Repointing 2The mortar used for pointing needs to be firm but workable and pushed firmly into the prepared joints without leaving any voids, and then allowed to firm up before the chosen finish is worked. With all mortars, whether lime or cement, it is preferable to have a slightly open texture finish rather than a dense, smooth 'ironed' finish. This might be one of the reasons why the simple 'rubbed flush' joint, where the filled joint is gently rubbed with a stick or rubber before a final light brushing removes any surplus mortar fragments, is considered so attractive.

Finally, care is required in protecting the repointed areas from rapidly drying out. Occasional spraying with water is most effective. The unwanted effects of heat, cold and rain can generally be avoided by tarpaulins or hessian hung in front of the wall.

Successfully completed repointing should last 50 or 60 years.


Rendering and Stucco Repairs

Restoration Stucco RepairsRender was traditionally applied in three progressively thinner layers, known as the render, float and set coats. Today it’s standard practice to apply two coats of render. The strength of each coat (the ratio of sand to cement powder or lime, if it’s used) is important and will vary depending on the type of brick or stone it’s being applied to.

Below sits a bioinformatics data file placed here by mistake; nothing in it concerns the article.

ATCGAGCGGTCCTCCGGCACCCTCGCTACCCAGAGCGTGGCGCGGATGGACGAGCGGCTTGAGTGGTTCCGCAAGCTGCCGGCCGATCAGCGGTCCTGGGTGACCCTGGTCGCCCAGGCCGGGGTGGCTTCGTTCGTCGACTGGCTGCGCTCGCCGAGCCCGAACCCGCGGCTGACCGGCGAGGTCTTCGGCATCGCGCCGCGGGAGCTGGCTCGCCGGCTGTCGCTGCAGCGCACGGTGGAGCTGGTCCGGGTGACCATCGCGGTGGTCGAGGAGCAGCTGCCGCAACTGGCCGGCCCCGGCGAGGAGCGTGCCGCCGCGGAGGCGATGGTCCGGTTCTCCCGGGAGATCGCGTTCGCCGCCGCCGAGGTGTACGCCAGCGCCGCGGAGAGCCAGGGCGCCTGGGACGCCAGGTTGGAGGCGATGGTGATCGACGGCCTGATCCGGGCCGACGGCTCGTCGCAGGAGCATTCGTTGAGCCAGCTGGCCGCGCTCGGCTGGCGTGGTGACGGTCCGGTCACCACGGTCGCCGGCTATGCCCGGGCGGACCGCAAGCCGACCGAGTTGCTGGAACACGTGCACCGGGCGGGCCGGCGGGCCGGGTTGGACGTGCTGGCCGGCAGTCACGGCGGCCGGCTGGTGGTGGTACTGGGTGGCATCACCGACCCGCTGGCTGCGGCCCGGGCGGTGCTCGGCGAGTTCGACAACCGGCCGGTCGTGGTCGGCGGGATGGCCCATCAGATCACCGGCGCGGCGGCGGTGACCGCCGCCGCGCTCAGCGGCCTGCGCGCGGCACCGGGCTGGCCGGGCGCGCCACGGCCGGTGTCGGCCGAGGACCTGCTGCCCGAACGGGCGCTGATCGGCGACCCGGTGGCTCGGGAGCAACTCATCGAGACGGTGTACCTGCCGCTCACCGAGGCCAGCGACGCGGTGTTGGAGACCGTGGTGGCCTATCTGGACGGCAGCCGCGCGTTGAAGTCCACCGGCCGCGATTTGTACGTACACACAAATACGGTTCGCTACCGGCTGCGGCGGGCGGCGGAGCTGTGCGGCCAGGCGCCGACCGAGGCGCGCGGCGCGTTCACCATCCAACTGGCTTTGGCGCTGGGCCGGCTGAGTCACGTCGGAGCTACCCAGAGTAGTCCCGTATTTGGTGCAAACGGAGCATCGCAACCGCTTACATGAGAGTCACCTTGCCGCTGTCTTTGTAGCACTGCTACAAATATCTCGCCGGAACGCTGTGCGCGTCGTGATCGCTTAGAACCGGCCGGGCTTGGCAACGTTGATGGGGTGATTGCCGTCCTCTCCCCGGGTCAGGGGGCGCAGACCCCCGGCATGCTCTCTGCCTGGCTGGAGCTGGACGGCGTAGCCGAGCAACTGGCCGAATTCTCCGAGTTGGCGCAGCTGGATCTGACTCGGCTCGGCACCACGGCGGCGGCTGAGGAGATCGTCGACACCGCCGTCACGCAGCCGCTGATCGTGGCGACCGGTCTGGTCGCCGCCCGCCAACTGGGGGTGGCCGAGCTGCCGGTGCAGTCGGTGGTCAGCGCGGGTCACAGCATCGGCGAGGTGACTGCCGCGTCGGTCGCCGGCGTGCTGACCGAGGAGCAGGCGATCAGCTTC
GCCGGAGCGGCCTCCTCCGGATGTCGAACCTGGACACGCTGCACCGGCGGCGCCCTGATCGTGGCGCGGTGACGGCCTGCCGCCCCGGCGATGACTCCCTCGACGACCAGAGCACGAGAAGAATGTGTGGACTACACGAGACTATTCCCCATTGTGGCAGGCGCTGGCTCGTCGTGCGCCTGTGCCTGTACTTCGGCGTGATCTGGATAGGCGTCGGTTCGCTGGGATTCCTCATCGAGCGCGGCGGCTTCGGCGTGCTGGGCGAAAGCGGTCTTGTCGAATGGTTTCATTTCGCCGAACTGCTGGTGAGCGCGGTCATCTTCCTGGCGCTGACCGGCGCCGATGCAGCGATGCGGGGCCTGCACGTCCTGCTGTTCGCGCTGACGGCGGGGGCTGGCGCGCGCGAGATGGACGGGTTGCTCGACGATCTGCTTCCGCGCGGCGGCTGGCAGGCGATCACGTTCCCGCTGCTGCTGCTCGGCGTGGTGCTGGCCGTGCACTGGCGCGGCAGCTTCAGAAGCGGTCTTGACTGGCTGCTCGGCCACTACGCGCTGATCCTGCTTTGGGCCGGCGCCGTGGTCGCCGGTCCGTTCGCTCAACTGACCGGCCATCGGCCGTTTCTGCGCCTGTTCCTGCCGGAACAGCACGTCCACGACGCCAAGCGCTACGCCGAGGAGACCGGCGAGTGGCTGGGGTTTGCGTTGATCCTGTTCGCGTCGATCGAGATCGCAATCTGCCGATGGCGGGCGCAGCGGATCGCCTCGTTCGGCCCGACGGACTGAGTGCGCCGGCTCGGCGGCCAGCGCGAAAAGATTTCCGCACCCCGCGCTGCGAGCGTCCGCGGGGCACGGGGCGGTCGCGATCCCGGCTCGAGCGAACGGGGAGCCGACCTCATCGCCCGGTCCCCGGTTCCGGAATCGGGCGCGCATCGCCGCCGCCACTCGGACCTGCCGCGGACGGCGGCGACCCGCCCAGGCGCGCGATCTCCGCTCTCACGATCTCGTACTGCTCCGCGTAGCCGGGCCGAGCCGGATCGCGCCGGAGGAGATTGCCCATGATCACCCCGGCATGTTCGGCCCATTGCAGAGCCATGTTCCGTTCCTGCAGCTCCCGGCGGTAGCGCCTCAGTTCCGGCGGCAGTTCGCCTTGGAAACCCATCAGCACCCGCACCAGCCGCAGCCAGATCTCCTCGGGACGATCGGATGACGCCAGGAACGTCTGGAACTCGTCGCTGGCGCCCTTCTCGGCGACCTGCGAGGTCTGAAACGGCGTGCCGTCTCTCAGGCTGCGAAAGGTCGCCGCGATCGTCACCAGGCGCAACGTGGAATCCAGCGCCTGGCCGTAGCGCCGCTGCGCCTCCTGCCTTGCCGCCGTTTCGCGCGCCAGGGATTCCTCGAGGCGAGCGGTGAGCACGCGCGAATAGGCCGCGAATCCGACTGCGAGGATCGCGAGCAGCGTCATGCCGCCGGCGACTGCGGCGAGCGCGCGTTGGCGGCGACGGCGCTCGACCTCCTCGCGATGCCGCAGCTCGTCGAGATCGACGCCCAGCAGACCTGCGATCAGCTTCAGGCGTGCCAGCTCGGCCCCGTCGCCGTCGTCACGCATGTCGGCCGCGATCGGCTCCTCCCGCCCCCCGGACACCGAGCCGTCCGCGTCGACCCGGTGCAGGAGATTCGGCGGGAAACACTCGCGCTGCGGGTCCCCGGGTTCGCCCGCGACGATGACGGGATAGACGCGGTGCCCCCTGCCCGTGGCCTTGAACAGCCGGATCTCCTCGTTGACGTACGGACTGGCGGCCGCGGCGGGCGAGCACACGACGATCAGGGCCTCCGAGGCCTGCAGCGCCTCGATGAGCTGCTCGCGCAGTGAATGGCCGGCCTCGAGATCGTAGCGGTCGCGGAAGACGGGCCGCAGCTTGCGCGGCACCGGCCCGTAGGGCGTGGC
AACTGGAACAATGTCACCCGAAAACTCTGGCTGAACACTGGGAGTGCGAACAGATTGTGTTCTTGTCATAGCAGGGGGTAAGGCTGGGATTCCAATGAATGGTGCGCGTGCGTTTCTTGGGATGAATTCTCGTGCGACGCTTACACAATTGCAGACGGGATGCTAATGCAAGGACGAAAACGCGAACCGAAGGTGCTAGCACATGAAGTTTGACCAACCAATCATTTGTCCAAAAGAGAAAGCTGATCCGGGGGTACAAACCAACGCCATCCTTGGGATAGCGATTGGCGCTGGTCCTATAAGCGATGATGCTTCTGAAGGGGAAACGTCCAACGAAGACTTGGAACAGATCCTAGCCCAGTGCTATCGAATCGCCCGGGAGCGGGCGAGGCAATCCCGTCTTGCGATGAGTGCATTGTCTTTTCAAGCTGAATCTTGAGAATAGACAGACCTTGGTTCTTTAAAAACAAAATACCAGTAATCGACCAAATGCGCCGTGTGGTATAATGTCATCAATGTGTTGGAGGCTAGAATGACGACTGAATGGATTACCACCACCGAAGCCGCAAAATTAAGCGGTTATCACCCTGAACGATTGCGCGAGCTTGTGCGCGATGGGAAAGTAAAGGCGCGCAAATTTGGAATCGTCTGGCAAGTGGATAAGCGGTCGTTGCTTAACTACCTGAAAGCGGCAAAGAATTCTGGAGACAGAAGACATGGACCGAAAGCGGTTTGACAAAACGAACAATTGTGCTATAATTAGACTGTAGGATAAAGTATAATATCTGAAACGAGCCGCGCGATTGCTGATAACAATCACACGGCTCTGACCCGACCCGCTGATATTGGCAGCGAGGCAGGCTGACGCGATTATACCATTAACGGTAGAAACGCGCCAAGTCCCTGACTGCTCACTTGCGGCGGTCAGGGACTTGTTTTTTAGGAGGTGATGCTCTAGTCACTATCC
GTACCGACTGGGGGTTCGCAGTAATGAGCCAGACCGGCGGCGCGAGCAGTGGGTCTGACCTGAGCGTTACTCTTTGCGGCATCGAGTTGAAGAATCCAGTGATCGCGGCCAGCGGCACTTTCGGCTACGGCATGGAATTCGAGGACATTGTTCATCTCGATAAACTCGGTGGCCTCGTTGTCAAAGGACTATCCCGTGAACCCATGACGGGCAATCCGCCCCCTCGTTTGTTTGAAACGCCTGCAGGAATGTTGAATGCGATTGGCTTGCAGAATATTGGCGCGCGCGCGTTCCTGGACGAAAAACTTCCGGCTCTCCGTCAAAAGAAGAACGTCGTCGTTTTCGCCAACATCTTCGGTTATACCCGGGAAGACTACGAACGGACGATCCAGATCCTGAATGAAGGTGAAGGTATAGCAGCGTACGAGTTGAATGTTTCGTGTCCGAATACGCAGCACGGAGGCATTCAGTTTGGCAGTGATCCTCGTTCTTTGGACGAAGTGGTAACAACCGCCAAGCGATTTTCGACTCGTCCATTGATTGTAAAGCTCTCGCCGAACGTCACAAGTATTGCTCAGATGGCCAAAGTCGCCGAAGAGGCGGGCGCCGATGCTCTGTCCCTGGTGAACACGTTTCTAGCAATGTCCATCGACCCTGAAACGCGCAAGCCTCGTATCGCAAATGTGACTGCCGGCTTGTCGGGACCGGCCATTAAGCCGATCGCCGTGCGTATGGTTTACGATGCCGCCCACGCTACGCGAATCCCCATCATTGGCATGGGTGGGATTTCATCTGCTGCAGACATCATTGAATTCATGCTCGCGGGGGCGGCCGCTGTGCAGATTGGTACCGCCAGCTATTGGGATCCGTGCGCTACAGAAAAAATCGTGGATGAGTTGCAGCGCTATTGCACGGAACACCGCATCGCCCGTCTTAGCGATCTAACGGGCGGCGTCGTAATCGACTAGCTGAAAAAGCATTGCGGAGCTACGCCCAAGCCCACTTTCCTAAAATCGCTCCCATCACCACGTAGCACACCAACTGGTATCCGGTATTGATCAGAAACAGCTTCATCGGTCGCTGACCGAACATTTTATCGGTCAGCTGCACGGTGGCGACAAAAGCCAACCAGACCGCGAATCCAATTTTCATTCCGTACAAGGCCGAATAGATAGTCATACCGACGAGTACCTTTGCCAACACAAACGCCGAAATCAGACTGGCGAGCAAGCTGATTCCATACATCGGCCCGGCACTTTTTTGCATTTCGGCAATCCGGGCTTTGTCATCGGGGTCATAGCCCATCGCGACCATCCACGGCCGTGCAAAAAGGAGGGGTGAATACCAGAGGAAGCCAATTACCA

In most cases, only localised repairs will be required, and the first job is usually to hack off any hollow, loose and/or cracked render. This will expose bare patches of wall which will need time to dry out before new render is applied.

Although rendering a large area is a skilled job, patching is less difficult. However, even in experienced hands, ‘invisible’ repairs are hard to achieve, so you may need to allow for redecoration of the whole wall.

Traditional lime render on old buildings should never be patched using cement; this will prevent moisture in the wall from evaporating, forcing it out to the edges of the new patch, eventually causing render to fail around the edges of the repair. Alternatively, the wall could be covered with a suitable cladding, such as traditional tiles, hung from battens fixed over the old render.

Stucco repairs are a specialist job, and we use traditional methods to repair stucco facades.


Waterproofing and Damp

To eliminate damp, we work to identify the cause, fix it and then repair the damage. We apply various waterproofing techniques, depending on the cause of the problem and the materials being worked with. There are many causes of damp in a property, but regardless of cause, we would recommend that action is taken straight away to avoid it becoming much worse.


We cover a large area of Surrey, West Sussex and London, including Brighton, Horsham, Crawley, Chichester, East Grinstead, Redhill, Reigate, Leatherhead, Dorking and anywhere in between!

There are so many skills involved in restoring and preserving period properties. Our montage below shows work we have completed, and some 'work in progress' action shots!

Also see our sister company Kent and Sussex Decorators